However, a combined version of each supporting document required – except the product information and mock-up – can be created to cover all products affected. The guidance says a declaration should be included in the cover letter listing the related parallel transfer applications and confirming that the supporting documents are identical. When supportive documents differ between applications this also needs to be reflected in the statement in the cover letter.”

 

 

If a product’s name consists of the substance (INN/common name) and the name of the MAH, its name may need to be changed to reflect the name of the transferee. This will require a Type IA variation that should be sent to the EMA before the transfer application is made, so as to allow the product name to be reflected in the European Commission decision on the transfer. For human medicines, the name will have to be accepted by the agency’s Name Review Group.

 

 

The grouping of Brexit-related variations is allowed where the grouping “does not delay implementation of changes which need to be in place by the time of UK’s withdrawal from the EU,” the guidance says, adding that a work-sharing application can be used in the case of identical changes applying to several products with the same MAH.

 

 

Orphan Drug Designations

Changes will also need to be made for orphan drug designations, as sponsors established in the UK will have to be replaced with one in an EEA country “at latest by the date on which the UK leaves the Union.”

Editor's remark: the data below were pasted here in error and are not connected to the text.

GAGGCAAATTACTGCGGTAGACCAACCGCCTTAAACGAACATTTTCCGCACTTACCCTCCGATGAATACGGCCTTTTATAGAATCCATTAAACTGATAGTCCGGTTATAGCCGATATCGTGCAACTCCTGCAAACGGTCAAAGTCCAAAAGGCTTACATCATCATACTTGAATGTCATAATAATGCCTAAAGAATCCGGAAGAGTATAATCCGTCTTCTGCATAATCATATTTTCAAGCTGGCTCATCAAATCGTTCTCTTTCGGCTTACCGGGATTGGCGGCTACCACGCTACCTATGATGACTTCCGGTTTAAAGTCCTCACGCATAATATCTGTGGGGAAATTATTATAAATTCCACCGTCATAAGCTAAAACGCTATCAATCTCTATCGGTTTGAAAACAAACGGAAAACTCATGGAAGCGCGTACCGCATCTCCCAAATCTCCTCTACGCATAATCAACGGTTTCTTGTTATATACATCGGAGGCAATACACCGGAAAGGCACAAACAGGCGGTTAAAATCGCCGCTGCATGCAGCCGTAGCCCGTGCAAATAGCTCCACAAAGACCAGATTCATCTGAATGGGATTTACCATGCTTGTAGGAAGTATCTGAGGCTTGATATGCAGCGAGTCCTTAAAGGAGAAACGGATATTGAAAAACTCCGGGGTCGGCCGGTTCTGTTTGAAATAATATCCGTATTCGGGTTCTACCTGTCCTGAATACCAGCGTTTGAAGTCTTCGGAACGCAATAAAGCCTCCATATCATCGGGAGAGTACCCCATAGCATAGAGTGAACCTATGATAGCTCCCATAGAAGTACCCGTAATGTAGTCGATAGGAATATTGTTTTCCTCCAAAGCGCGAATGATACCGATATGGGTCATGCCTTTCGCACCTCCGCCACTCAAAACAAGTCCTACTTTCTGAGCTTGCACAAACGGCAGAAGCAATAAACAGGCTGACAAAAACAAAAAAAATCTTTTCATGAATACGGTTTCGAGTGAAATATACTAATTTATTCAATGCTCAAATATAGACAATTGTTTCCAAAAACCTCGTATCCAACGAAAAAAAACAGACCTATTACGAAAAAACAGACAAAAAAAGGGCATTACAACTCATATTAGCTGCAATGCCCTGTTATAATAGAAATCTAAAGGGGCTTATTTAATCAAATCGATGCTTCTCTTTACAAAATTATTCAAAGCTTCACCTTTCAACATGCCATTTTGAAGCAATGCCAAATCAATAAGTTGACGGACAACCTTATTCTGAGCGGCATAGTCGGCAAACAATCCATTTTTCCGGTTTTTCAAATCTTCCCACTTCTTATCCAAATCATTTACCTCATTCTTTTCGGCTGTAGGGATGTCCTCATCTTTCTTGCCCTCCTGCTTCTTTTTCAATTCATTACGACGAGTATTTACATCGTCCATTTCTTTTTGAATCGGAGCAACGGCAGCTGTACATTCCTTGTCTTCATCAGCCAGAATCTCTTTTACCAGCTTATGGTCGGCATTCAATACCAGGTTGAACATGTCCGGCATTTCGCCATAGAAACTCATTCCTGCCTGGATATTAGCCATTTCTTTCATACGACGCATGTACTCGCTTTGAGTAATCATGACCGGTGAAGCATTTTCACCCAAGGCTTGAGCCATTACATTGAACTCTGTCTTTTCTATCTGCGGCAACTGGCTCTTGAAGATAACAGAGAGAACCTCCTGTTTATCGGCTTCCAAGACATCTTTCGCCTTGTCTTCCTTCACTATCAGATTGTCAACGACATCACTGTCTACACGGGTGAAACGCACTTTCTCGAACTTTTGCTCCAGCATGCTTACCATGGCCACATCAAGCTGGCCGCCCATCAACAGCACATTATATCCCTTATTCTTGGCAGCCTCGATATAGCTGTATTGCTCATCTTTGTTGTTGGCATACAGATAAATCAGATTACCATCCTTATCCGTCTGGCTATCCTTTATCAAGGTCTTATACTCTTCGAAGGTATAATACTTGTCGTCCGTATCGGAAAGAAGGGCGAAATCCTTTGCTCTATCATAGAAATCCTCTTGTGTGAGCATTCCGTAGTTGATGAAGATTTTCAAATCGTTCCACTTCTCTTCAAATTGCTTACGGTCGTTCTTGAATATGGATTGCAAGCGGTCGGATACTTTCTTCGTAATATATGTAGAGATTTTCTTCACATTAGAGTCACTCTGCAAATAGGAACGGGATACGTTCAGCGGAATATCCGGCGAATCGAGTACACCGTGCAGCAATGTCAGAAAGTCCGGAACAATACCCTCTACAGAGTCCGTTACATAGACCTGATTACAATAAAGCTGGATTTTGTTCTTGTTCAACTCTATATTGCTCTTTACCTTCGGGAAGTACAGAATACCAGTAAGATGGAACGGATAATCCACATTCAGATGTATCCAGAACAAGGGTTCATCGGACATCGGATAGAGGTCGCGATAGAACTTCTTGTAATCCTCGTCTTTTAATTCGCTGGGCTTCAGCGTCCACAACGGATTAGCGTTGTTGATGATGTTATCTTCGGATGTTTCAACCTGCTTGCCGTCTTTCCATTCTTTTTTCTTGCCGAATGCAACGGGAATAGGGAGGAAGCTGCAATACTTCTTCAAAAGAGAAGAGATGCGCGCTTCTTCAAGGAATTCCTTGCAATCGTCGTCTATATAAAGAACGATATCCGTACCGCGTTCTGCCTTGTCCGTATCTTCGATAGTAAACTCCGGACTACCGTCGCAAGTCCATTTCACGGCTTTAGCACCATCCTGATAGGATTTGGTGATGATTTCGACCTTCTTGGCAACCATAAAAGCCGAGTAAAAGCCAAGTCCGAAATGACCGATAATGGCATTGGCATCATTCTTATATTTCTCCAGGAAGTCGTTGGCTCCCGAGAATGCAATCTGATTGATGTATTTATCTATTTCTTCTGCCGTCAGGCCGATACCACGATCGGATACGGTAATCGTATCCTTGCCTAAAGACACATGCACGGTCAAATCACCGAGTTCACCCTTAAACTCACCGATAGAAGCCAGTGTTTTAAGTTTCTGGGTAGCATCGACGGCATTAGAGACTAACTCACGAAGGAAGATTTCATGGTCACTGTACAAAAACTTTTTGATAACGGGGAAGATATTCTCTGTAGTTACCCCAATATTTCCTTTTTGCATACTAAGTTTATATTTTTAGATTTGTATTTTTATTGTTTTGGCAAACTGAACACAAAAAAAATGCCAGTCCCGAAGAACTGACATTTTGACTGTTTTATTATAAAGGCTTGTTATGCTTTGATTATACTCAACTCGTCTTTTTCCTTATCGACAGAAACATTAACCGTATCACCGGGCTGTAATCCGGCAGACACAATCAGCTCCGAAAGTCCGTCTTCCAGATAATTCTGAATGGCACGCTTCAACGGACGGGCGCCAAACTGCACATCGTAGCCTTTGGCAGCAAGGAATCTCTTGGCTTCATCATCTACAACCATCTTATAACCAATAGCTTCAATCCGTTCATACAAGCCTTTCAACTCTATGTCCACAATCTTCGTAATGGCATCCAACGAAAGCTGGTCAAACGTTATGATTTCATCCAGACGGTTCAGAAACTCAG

A change in sponsor will result in a transfer of the orphan designation if it involves a change in legal entity, the guidance says, noting that proof will be needed that the sponsor is established in the EEA. There is no fee for a transfer of orphan designation, although each transfer will require a separate application.

 

 

Orphan transfer applications should be made in advance of, or in parallel with, applications for an MA transfer because “the opinion on the orphan designation transfer has to be reached before the opinion on the marketing authorisation transfer.”

 

 

Manufacturing Changes

Finished product batch certification can only be performed by a qualified person of the manufacturer or importer that is identified in the MA and is located in the EEA, and the site for batch control has to be located either in the EEA or in a country covered by a mutual recognition agreement. For products manufactured outside the EEA, an authorized importation site in the EEA is needed.

 

 

UK batch release and quality control activities will have to move to an EEA country – EMA guidance

 

 

This means that where products have batch release and quality control testing sites only in the UK, these will have to be moved to an EEA country. “For products that have other batch release and testing sites,” the guidance says, “the MAH may choose to delete the site(s) or may choose to replace them. For finished products manufactured in the UK an importation site (in EEA) will need to be introduced.”